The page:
W3C home > Mailing lists > Public > public-ws-chor@w3.org > June 2003

RE: Why event calculus might be the right model

From: Jean-Jacques Dubray <jjd@eigner.com>
Date: Fri, 20 Jun 2003 13:28:02 -0400
To: "'Assaf Arkin'" <arkin@intalio.com>, "'Jean-Jacques Dubray'" <jjd@eigner.com>
Cc: <public-ws-chor@w3.org>, "'Martin Chapman'" <martin.chapman@oracle.com>
Message-ID: <002301c33751$4e9c7160$2278050a@JJD>

So using some of the standard pi-calc notation would the example look
like this?

For the buyer, the process is:
ChangePo = _changePo.ChangePO
Purchase(po, changePo, cancelPo,invoice)
=_po.((ChangePo + _cancelPo.0).invoice)+invoice.0

(assuming all messages don't need a response).

I am trying to express that when a PO is sent, it can be followed by any
number of changePo (for a certain duration?) or by a cancelPO, if the
cancelPO happens the process stops right there, otherwise, an invoice is
sent. How do we express that changePO or cancelPO may not happen at all?
Is it like I did above with the +invoice? 

How would you add business logic like if PO accepted then (ChangePO +
_cancelPO) can happen? Maybe it is not part of the notation.

Jean-Jacques 
 
 

>>-----Original Message-----
>>From: public-ws-chor-request@w3.org
[mailto:public-ws-chor-request@w3.org]
>>On Behalf Of Assaf Arkin
>>Sent: Freitag, 20. Juni 2003 11:53
>>To: Jean-Jacques Dubray
>>Cc: public-ws-chor@w3.org; 'Martin Chapman'
>>Subject: Re: Why event calculus might be the right model
>>
>>
>>Just a small reminder. There is indeed a species of process calculus
>>that is deterministic. The type of process calculus models we are
>>talking about (pi-calculus and friends) definitely supports
>>non-determinism. If it didn't support any of the following, we
wouldn't
>>be able to use it even for the trivial case:
>>
>>- X or Y (or Z or ...) (conditional)
>>- X followed by X or Y (iterative)
>>- zero or more X until Y (recursive)
>>
>>where X, Y, etc can be messages, time events, faults, etc.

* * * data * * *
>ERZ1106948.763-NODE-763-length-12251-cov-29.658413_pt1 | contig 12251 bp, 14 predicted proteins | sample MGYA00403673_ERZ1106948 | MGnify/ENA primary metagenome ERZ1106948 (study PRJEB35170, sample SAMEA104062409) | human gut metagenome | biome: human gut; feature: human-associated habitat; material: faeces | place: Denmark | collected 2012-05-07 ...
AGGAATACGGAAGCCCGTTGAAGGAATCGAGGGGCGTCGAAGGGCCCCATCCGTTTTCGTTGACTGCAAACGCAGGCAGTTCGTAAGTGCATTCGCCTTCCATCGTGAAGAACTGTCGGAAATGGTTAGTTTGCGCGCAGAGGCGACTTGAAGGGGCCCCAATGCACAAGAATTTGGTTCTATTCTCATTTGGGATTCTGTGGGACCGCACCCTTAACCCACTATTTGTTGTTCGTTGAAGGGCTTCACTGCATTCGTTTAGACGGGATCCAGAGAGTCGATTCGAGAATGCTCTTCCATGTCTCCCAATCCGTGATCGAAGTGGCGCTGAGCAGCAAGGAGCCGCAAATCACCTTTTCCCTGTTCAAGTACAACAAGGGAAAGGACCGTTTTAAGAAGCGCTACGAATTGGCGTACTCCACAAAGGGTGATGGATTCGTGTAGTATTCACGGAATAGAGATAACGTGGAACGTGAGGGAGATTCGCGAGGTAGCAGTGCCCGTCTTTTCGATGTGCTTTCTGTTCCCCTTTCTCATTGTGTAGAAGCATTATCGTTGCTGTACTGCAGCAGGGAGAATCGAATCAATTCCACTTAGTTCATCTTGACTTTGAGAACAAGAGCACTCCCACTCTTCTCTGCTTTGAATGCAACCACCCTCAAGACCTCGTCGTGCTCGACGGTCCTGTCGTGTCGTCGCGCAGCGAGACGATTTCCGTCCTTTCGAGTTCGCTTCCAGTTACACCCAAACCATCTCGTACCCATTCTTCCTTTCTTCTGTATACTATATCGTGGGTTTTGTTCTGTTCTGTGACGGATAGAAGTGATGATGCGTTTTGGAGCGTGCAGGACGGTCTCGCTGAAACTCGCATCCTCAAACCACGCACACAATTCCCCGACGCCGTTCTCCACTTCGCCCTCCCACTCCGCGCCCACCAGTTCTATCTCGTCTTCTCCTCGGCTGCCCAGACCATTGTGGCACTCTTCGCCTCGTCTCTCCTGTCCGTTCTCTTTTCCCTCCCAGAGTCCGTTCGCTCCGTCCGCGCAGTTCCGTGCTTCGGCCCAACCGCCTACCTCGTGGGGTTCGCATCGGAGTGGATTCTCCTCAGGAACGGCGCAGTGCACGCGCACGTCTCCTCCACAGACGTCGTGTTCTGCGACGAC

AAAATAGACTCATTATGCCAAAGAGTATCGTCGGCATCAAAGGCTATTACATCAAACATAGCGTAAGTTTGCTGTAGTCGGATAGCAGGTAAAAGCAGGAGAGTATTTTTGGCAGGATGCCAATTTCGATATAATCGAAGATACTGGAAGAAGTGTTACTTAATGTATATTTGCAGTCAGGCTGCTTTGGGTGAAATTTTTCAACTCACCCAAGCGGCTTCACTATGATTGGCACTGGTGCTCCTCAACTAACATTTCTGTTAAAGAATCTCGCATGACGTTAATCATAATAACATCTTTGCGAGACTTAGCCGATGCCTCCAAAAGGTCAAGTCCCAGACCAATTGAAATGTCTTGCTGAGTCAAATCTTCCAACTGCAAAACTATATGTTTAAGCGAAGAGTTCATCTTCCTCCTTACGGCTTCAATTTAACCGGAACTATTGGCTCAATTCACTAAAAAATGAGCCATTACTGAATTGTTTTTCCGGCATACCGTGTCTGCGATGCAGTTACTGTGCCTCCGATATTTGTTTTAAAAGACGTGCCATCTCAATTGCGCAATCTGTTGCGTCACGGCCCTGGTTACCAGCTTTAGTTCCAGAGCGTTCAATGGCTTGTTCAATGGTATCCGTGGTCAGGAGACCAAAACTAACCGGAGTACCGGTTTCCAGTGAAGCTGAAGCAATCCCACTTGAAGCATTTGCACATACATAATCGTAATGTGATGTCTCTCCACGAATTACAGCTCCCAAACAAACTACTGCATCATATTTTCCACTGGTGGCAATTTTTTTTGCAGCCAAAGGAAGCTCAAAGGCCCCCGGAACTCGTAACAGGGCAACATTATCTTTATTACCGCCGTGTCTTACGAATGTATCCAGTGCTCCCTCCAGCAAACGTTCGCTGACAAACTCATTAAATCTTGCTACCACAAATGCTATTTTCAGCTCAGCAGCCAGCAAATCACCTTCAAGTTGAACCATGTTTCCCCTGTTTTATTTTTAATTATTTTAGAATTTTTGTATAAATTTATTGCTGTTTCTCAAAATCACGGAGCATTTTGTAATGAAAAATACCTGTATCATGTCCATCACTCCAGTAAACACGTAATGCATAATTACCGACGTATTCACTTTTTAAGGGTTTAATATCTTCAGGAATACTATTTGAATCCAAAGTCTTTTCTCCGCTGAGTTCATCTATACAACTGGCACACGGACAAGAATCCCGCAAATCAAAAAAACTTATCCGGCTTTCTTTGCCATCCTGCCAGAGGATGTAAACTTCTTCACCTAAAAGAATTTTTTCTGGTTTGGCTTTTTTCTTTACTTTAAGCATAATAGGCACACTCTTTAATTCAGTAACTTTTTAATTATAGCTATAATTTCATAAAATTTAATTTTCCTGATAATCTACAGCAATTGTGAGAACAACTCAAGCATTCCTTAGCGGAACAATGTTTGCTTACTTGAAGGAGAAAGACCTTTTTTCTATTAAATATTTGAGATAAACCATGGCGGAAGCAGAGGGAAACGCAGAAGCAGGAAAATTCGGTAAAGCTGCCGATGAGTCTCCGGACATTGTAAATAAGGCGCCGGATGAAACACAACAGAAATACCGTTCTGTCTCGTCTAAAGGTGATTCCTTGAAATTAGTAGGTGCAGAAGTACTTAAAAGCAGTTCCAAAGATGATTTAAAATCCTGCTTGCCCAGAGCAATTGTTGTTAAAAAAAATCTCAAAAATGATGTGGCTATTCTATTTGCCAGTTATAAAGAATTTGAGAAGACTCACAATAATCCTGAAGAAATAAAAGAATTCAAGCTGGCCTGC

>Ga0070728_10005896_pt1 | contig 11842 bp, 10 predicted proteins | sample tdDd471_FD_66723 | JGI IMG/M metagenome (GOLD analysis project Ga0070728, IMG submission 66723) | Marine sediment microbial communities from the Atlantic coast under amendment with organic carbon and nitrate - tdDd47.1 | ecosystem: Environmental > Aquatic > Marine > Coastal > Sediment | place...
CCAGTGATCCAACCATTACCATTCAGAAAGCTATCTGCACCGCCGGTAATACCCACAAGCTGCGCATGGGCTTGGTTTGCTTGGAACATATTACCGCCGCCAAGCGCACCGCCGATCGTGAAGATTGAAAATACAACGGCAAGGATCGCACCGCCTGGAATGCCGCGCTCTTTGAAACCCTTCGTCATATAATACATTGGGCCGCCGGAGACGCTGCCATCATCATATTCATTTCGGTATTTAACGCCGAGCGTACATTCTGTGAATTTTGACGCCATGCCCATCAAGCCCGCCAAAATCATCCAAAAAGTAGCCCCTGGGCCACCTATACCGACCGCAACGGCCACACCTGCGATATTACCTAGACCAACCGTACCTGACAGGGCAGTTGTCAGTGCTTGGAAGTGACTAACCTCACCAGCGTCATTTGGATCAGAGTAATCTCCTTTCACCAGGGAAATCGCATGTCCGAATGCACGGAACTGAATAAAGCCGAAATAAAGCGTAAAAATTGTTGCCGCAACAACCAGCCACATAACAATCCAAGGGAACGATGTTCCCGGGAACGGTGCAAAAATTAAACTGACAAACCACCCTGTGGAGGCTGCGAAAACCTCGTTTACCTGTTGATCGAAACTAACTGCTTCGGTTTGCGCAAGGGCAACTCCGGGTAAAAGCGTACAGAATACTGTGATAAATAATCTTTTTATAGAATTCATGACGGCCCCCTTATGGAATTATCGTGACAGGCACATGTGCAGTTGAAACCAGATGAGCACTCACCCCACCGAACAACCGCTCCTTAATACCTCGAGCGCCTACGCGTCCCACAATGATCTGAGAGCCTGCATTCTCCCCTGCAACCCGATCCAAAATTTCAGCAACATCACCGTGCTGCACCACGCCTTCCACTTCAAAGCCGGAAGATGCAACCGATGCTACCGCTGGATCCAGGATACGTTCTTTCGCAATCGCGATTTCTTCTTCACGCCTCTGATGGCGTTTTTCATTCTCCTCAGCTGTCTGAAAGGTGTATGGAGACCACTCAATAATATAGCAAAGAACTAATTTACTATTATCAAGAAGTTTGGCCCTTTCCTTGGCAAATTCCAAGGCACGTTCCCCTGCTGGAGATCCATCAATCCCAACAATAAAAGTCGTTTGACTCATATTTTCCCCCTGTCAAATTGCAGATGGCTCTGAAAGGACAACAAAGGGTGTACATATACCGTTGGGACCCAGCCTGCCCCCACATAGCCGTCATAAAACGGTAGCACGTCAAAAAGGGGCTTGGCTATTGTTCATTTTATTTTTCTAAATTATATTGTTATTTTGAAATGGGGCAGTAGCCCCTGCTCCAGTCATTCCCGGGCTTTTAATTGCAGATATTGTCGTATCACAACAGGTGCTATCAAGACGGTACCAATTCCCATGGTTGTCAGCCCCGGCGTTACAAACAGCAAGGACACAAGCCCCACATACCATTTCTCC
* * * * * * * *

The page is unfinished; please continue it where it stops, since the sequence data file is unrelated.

>>
>>arkin
>>
>>Jean-Jacques Dubray wrote:
>>
>>>Martin:
>>>
>>>I wanted to emphasize on one point. Choreographies are a very
peculiar
>>>piece of software engineering because they can be non-derterministic.
>>>
>>>In other words, it is very common that in a choreography you define a
>>>series of possible MEPs, of which only one of them will occur during
any
>>>given instance, but you cannot express which one will happen (the
logic
>>>to select the one is of course outside the choreography definition,
so
>>>the overall system is deterministic, but not this subsystem). This is
>>>typically what I label a "XOR-split". Another non-deterministic
aspect
>>>is the "recursivity" I was talking about.
>>>
>>>An orchestration process is deterministic and so is pi-calculus (I
>>>think).
>>>
>>>I am not a specialist, but I am under the impression that each time
you
>>>have to express the behavior of such non-deterministic system, events
>>>are the way to go. This formalism let you describe all the
possibilities
>>>(hanging off a given event) without assuming anything about how the
>>>event is generated.
>>>
>>>In any case, my recommendation is that we check any formalism to see
how
>>>this non-deterministic case can be handled, and also how
"recursivity"
>>>can be dealt with (i.e. a message can be sent any number of time,
during
>>>a certain period or until another message "disables" this
possibility).
>>>
>>>Cheers,
>>>
>>>Jean-Jacques
>>>
>>>
Received on Friday, 20 June 2003 13:28:41 GMT

This archive was generated by hypermail 2.2.0+W3C-0.50 : Saturday, 18 December 2010 01:00:21 GMT